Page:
(Source: NYT)

Andrew on Aid (Again)

In his excellent new blog, Aid Watch, William Easterly has posted a video of Andrew Mwenda speaking at a recent conference at NYU. Sadly, my Internet connection is currently too slow to watch it, but I have spent enough time with Andrew at The Independent and around town that I am pretty sure I know what he is saying…essentially that foreign aid makes governments accountable (if at all) to donors instead of their own people, which has damaging consequences for many young and emerging democracies.

I generally agree. In some cases, there is little evidence that governments need to be accountable even to the donors, who seem to keep throwing money at programs and government coffers without following up to see that the money translates into measurable outcomes. Domestic taxes are a good (if obvious) solution. When people are coughing up their hard earned money to pay for public services, for example, they are much more likely to make sure that government actually delivers these services.

Tax collection is not easy, however, especially when the richest businessmen are often top government officials themselves, or have close ties to the government. Studies from the Economic Policy Research Centre in Uganda have found that tax evasion in the country is widespread (an altogether expected finding). I am sure we would be shocked to know the real amount that is owed to the Uganda Revenue Authority. It is also hard to tax the informal sector, which constitutes a large and largely undocumented portion of the economies of many developing countries. Nevertheless, improved tax collection should be a high priority for those looking to create real systems of accountability in countries like Uganda. But who are these people exactly? Politicians? Government officials? The most powerful people in the land? Mmmm, methinks not…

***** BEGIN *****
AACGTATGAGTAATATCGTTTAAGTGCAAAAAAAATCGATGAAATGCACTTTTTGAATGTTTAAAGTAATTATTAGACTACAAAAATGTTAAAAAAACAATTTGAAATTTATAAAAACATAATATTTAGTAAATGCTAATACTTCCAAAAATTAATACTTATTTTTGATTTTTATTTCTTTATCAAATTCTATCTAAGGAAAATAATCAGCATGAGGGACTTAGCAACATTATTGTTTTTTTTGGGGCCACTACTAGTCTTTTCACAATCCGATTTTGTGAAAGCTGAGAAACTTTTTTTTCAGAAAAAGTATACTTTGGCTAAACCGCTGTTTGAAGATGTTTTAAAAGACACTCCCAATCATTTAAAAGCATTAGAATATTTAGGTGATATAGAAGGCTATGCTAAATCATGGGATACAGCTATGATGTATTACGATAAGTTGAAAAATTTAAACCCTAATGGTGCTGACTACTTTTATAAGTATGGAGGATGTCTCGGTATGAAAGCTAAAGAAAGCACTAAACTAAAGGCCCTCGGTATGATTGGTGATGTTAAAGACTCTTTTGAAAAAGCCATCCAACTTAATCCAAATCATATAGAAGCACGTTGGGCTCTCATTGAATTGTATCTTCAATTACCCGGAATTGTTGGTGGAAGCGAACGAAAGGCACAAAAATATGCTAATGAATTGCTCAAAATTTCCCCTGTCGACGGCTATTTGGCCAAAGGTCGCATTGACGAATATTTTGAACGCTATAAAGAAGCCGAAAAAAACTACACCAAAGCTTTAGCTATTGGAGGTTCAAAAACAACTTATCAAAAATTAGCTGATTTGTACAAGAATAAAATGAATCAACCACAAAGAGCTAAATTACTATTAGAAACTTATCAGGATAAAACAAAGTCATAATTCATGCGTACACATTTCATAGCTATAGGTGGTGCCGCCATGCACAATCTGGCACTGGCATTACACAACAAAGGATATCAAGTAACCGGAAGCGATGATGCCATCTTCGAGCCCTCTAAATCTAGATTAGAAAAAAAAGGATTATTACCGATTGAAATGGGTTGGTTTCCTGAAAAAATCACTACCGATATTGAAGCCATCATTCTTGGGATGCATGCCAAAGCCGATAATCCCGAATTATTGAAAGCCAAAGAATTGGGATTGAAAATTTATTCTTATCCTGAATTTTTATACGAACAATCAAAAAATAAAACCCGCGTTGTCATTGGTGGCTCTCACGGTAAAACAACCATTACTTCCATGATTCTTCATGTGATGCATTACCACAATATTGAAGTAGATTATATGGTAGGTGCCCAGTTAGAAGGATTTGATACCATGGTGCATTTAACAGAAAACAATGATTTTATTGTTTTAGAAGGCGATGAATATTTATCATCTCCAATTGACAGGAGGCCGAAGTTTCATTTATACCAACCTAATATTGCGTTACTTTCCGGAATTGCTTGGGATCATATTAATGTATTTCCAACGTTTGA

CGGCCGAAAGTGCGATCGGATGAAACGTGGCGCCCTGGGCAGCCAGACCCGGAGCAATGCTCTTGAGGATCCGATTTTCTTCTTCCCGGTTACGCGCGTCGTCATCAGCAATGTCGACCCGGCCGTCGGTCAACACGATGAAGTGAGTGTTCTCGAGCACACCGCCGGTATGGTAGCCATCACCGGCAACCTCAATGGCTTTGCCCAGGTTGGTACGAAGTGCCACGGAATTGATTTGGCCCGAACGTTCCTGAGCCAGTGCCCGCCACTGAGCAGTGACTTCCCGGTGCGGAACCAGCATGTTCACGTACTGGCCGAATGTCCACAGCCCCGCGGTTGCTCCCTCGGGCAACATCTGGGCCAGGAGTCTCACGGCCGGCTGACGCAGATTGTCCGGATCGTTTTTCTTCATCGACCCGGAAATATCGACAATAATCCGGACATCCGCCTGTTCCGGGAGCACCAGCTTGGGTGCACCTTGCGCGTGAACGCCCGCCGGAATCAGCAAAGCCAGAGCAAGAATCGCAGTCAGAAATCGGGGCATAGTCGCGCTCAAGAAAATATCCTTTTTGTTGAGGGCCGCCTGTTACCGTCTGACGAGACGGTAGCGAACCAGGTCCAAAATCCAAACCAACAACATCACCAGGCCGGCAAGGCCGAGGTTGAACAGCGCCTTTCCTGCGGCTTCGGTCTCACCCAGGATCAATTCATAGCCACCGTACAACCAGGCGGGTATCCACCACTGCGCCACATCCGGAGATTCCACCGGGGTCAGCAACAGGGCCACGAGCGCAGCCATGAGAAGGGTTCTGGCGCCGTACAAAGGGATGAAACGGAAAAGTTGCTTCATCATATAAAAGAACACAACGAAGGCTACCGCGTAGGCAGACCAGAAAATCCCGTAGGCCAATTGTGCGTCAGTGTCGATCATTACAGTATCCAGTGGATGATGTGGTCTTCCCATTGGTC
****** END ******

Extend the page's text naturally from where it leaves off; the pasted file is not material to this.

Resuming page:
Not the First Lady I wanted in the news

Last week I noted the seemingly unusually frequent news stories related to First (and former First) Ladies around the world. I almost added at the end, “Who’s next, Mugabe’s wife?” Close, as it turns out. But instead it was Susan Tsvangirai, wife of the Prime Minister of Zimbabwe (Morgan Tsvangirai) who died in a car crash in Zimbabwe last Friday, March 6.

There has been some speculation that the crash was not an accident but a malicious attempt to oust the PM, but given the decrepit roads, poor driving and sky high car accident rates in the region, I would not be surprised if the official story (that the driver of the truck that plowed into the Tsvangirai’s car) was true. In any case, it is a great loss and tragedy for the Tsvangirai family (which includes 6 children and two grandchildren).

There have been a number of high profile road traffic deaths in Uganda as well, which has one of the highest road accident/death rates in the region. Yet despite the fact that nearly everyone I know has lost a loved one to the roads, there is little to nothing being done to improve the condition of roads or people’s driving. I don’t understand why. It wouldn’t seem to be a collective action problem, because everyone is suffering and I don’t think one group is disproportionately affected. Perhaps it is a fatalistic mentality when it comes to the roads? I have heard multiple people explain these deaths as “God’s will.” Others have told me they do not wear seatbelts because they would rather be killed than maimed for life.

While I do not consider myself very religious, I do generally understand the “God’s will” sentiment. I do not think it applies here however. It is not God’s will that people within the Ministry of Transportation are not doing their job. It is not God’s will that corruption eats up money meant for road construction so that in the end you have roads that have developed potholes before they are even completed (ahem! Northern Bypass). Submission to incompetence gets you nowhere at best and, evidently, killed at worst.